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Pakistan International Airlines flight 8303: updates

Was the RAT (Ram Air Turbine) in an extended position due to the loss of the two engines?

Last Friday on May 22 a plane of the PIA company (Pakistan International Airlines) an Airbus A-320/200 crashed near runway 25R at Karachi, the international airport in Pakistan. From the database it is specified that it is an A-320/214 aircraft powered by CFM 56 engines. Flight PIA 8303 crashed when approaching the airport during landing; the airline said there were 91 passengers on board and eight crewmembers.

The flight had left Lahore at 1:05pm local time with expected arrival in Karachi at 2:45pm local time, then after about an hour and a half; the aircraft was authorized to approach runway 25L; at 2:35pm local the plane completed a go-around (a missed landing) and another approach was requested always for runway 25L; the air traffic controller assigned nose 110 and a climb to 3000 ft.

From the audio statements it seems that they were also having difficulty reaching the assigned altitude by reporting that they had lost an engine (or lost both engines); it is not yet clear from the audio if this was a single engine failure or loss of both as reported by the pilot in the "Mayday" message. The controller authorized the aircraft to land on both runways 25L or R (thus allowing a choice for easy maneuvering if necessary). Unfortunately, the aircraft crashed in a residential area about 1360 meters from the runway 25R head. The airplane was destroyed in a major fire.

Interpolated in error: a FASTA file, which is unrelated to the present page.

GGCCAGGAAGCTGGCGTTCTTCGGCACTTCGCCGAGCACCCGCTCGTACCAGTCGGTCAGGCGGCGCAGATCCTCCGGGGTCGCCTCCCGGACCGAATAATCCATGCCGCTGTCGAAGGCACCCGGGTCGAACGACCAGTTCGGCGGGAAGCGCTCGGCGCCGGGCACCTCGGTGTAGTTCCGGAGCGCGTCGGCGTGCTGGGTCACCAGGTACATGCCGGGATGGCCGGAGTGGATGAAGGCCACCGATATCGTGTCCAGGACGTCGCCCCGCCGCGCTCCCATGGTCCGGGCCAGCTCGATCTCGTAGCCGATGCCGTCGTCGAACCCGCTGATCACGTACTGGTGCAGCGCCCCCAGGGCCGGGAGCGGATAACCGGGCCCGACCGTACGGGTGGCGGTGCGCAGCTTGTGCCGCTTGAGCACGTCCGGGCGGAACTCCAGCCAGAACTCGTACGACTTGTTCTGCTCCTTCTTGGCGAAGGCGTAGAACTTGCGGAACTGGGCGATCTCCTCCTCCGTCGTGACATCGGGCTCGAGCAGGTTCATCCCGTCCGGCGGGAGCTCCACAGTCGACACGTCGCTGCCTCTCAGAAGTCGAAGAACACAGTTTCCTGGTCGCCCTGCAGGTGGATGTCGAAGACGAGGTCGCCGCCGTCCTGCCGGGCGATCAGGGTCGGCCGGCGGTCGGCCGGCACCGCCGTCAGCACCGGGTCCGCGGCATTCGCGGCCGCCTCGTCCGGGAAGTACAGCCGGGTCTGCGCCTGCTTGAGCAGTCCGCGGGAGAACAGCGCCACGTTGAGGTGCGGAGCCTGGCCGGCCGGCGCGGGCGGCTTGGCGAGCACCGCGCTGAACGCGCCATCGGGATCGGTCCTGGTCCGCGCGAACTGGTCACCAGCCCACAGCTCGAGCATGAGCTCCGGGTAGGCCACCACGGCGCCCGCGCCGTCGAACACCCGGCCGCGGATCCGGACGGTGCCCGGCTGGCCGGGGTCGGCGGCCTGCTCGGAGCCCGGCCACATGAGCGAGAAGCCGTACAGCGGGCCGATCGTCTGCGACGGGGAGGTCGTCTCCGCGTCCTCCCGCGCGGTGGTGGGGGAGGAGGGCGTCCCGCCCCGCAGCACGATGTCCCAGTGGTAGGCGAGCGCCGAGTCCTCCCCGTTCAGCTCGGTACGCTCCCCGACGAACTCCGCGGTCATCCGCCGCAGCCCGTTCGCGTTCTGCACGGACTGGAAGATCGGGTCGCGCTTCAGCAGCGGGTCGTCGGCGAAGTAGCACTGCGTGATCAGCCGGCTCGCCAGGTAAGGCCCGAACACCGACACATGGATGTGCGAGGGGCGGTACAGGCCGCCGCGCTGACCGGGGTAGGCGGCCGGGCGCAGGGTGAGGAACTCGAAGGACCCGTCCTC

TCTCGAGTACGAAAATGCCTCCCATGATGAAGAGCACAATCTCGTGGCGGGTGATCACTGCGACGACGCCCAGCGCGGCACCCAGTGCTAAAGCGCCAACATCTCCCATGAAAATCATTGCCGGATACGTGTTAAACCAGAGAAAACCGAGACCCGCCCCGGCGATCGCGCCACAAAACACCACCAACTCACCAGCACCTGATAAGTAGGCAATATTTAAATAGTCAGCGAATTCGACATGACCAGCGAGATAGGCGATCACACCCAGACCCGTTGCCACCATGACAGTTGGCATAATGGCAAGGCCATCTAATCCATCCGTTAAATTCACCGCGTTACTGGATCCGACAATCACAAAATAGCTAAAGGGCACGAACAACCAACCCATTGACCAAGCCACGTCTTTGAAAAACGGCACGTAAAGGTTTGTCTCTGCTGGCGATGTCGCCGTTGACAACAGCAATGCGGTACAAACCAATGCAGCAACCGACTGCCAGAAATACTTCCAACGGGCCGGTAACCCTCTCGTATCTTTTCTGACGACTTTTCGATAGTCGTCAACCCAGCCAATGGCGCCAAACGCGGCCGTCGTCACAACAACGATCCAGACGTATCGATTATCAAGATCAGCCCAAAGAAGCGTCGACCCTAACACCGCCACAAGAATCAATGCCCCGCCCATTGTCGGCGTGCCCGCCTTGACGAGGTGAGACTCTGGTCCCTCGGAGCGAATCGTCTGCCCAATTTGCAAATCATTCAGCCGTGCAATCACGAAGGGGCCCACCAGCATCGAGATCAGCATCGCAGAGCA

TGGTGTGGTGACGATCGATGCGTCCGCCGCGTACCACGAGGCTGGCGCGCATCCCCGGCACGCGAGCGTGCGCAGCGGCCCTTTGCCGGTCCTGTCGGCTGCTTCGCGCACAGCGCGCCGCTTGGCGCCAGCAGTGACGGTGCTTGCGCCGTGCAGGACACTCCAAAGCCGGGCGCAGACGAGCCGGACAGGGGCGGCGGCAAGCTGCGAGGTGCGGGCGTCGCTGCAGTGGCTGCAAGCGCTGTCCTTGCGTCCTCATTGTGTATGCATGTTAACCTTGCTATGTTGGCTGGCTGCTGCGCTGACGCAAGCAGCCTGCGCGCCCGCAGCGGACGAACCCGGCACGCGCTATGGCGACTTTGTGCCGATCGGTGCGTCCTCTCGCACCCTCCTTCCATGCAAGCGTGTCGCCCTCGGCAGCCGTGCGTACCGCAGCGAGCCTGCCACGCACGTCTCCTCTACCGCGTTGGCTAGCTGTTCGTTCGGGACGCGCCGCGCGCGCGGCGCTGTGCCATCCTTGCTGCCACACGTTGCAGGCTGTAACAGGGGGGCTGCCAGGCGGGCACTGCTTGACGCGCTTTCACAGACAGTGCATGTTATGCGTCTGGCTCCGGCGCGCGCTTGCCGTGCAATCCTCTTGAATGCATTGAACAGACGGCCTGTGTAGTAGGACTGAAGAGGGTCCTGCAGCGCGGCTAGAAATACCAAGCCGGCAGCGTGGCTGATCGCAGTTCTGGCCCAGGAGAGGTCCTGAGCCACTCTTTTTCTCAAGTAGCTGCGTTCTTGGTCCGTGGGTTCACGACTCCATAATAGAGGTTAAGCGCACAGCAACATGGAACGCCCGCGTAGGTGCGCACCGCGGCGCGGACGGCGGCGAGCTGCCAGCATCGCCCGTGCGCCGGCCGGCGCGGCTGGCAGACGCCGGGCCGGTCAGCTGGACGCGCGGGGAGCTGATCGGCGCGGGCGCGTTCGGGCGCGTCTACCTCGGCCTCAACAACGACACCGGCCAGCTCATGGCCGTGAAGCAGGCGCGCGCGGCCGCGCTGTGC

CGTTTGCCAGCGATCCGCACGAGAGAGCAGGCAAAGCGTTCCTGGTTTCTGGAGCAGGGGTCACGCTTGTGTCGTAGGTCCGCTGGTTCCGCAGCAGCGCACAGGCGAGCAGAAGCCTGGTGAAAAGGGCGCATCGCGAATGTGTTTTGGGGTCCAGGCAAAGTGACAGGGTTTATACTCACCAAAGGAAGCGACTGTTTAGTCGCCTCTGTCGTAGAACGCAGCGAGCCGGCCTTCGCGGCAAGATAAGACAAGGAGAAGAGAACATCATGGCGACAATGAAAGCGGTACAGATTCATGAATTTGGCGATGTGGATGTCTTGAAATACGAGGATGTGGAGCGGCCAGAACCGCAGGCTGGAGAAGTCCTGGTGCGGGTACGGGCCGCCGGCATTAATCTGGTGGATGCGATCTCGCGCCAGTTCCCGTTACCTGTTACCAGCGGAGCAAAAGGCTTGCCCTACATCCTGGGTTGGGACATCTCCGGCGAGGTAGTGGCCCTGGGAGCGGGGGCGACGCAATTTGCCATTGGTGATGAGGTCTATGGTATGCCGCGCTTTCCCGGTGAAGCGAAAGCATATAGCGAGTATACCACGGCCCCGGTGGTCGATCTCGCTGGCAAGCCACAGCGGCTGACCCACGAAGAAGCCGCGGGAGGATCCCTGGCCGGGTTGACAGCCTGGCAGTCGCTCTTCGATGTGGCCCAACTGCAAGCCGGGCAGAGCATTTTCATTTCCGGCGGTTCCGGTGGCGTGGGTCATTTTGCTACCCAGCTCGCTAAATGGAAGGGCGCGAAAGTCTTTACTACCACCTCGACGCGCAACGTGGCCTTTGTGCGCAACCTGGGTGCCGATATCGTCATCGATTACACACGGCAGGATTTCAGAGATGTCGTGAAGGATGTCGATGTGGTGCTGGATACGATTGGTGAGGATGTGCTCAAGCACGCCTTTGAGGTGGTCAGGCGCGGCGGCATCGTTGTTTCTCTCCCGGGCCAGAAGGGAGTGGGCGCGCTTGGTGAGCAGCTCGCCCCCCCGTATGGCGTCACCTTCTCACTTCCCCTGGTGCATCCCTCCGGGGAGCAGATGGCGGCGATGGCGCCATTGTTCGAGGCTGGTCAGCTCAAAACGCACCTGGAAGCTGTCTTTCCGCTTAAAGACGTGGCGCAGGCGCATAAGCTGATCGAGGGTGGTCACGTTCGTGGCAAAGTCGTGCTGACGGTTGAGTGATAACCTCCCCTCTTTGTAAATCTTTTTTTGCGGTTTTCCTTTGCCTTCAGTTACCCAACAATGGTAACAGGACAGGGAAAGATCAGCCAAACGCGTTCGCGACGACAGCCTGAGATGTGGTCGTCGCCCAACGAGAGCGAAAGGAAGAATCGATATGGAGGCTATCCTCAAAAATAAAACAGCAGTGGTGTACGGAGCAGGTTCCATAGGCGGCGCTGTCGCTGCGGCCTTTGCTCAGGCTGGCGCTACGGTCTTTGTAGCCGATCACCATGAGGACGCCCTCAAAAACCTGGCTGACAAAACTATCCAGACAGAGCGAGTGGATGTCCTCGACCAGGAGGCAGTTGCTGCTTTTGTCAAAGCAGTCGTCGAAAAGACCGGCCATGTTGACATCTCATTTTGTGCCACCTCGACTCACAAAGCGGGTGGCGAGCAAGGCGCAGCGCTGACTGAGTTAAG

From a first analysis, the weather at the time of the event was good; from some eyewitness accounts the plane hit the engines on the runway without the undercarriage being in an extended position (obviously this must be confirmed). From an initial ATC audio analysis it seems that the warning sound was heard that the carriage was not in the appropriate position; in addition, a photo shows that the RAT (Ram Air Turbine) was in an extended position. As is known, the RAT automatically extends in the event that both the AC1 and AC2 bar are lost; in other words, if both engines and both engine generators are lost, the RAT will automatically extend. To understand the event objectively and completely, the final investigation by the competent authorities must be awaited.

On the subject see also AVIONEWS.

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AVIONEWS - World Aeronautical Press Agency